Deans' stroke musings

Changing stroke rehab and research worldwide now.Time is Brain!Just think of all the trillions and trillions of neurons that DIE each day because there are NO effective hyperacute therapies besides tPA(only 12% effective). I have 493 posts on hyperacute therapy, enough for researchers to spend decades proving them out. These are my personal ideas and blog on stroke rehabilitation and stroke research. Do not attempt any of these without checking with your medical provider. Unless you join me in agitating, when you need these therapies they won't be there.

What this blog is for:

Shortly after getting out of the hospital and getting NO information on the process or protocols of stroke rehabilitation and recovery I started searching on the internet and found that no other survivor received useful information. This is an attempt to cover all stroke rehabilitation information that should be readily available to survivors so they can talk with informed knowledge to their medical staff. It's quite disgusting that this information is not available from every stroke association and doctors group.
My back ground story is here:http://oc1dean.blogspot.com/2010/11/my-background-story_8.html

Tuesday, July 25, 2017

Motor Recovery Prediction With Clinical Assessment and Local Diffusion Homogeneity After Acute Subcortical Infarction

Who the fuck cares about predicting recovery? The non-negotiable goal is 100% recovery for all stroke survivors. Research dollars could be much better spent getting patients recovered. 
http://stroke.ahajournals.org/content/48/8/2121?etoc=
Gang Liu, Shuangquan Tan, Chao Dang, Kangqiang Peng, Chuanmiao Xie, Shihui Xing, Jinsheng Zeng
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Abstract

Background and Purpose—Initial clinical assessment or conventional diffusion tensor imaging parameters alone do not reliably predict poststroke recovery of motor function. Recently, local diffusion homogeneity (LDH) has been proposed to represent the local coherence of water molecule diffusion and can serve as a complementary marker for investigating white matter alterations of the brain. We aimed to determine whether a combination of initial clinical assessment and LDH could predict motor recovery after acute subcortical infarction.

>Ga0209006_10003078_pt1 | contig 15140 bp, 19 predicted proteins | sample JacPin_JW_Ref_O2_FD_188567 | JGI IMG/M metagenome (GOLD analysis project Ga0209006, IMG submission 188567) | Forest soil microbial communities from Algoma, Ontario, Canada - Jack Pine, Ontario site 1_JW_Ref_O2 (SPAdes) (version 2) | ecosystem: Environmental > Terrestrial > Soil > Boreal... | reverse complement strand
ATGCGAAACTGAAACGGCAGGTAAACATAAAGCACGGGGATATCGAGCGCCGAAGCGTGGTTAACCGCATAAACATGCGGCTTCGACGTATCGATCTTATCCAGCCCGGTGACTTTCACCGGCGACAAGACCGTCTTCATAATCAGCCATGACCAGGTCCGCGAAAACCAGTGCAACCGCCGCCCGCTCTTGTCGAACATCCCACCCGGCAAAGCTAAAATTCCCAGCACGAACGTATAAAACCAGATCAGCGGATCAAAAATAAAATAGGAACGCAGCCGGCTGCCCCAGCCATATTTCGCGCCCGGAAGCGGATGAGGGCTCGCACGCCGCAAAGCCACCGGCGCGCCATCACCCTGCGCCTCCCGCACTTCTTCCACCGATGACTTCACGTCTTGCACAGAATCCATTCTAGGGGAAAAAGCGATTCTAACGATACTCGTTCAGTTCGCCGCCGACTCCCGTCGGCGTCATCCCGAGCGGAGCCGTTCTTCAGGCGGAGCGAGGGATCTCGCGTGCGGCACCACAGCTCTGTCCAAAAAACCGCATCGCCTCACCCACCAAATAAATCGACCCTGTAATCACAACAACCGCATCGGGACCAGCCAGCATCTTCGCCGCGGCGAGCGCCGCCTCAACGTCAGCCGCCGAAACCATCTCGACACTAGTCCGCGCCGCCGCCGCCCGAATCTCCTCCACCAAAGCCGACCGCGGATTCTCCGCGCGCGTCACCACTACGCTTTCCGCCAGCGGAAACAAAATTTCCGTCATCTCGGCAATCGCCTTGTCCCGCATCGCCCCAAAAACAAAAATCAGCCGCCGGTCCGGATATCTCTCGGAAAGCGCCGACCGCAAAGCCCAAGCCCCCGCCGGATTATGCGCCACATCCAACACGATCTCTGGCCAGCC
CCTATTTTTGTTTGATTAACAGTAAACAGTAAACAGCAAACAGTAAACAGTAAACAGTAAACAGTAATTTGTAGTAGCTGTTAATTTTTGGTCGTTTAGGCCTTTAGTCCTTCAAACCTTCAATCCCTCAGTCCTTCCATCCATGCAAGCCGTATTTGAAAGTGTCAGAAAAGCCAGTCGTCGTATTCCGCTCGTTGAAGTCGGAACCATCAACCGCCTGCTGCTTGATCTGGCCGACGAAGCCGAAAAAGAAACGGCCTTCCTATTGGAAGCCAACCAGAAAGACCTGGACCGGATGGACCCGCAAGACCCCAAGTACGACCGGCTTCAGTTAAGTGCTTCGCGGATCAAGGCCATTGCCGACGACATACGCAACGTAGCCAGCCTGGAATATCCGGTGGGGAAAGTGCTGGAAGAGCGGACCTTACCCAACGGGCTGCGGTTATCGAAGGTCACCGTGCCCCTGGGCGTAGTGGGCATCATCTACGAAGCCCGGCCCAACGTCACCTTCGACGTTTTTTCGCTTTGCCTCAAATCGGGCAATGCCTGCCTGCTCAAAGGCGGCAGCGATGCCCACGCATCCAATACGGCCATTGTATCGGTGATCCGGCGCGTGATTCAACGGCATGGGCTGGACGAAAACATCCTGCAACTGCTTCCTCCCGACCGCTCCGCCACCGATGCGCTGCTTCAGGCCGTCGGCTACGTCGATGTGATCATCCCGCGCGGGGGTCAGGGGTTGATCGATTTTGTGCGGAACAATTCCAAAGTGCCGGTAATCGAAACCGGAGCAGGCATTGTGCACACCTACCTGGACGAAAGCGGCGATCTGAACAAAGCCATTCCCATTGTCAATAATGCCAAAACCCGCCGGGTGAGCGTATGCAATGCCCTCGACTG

Methods—Standard upper extremity Fugl-Meyer assessment and diffusion tensor imaging were performed 1, 4, and 12 weeks after onset in 50 patients with subcortical infarction. Proportional recovery model residuals were used to assign patients to proportional recovery and poor recovery groups. Tract-based spatial statistics analysis was used to compare diffusion differences between proportional and poor recovery outcomes. Multivariate logistic regression model was used to identify the predictors of motor improvement within 12 weeks after stroke.
Results—The poor recovery group had lower LDH than the proportional recovery group, mainly in the ipsilesional corticospinal tract in the superior corona radiate and posterior limb of internal capsule 1 week after stroke (P<0.005; family-wise error corrected). Multivariate logistic regression analysis indicated that both initial Fugl-Meyer assessment and LDH in the ipsilesional corticospinal tract in the superior corona radiate and posterior limb of internal capsule were predictors of motor improvement within 12 weeks after stroke (G=47.22; P<0.001). Leave-one-out cross-validation confirmed a positive predictive value of 0.818, a negative predictive value of 0.833, and an accuracy of 0.824 (P<0.00 001; permutation test).
Conclusions—These results suggest that a combination of clinical assessment and LDH in the ipsilesional corticospinal tract in the acute phase can accurately predict resolution of upper limb impairment within 12 weeks after subcortical infarction.

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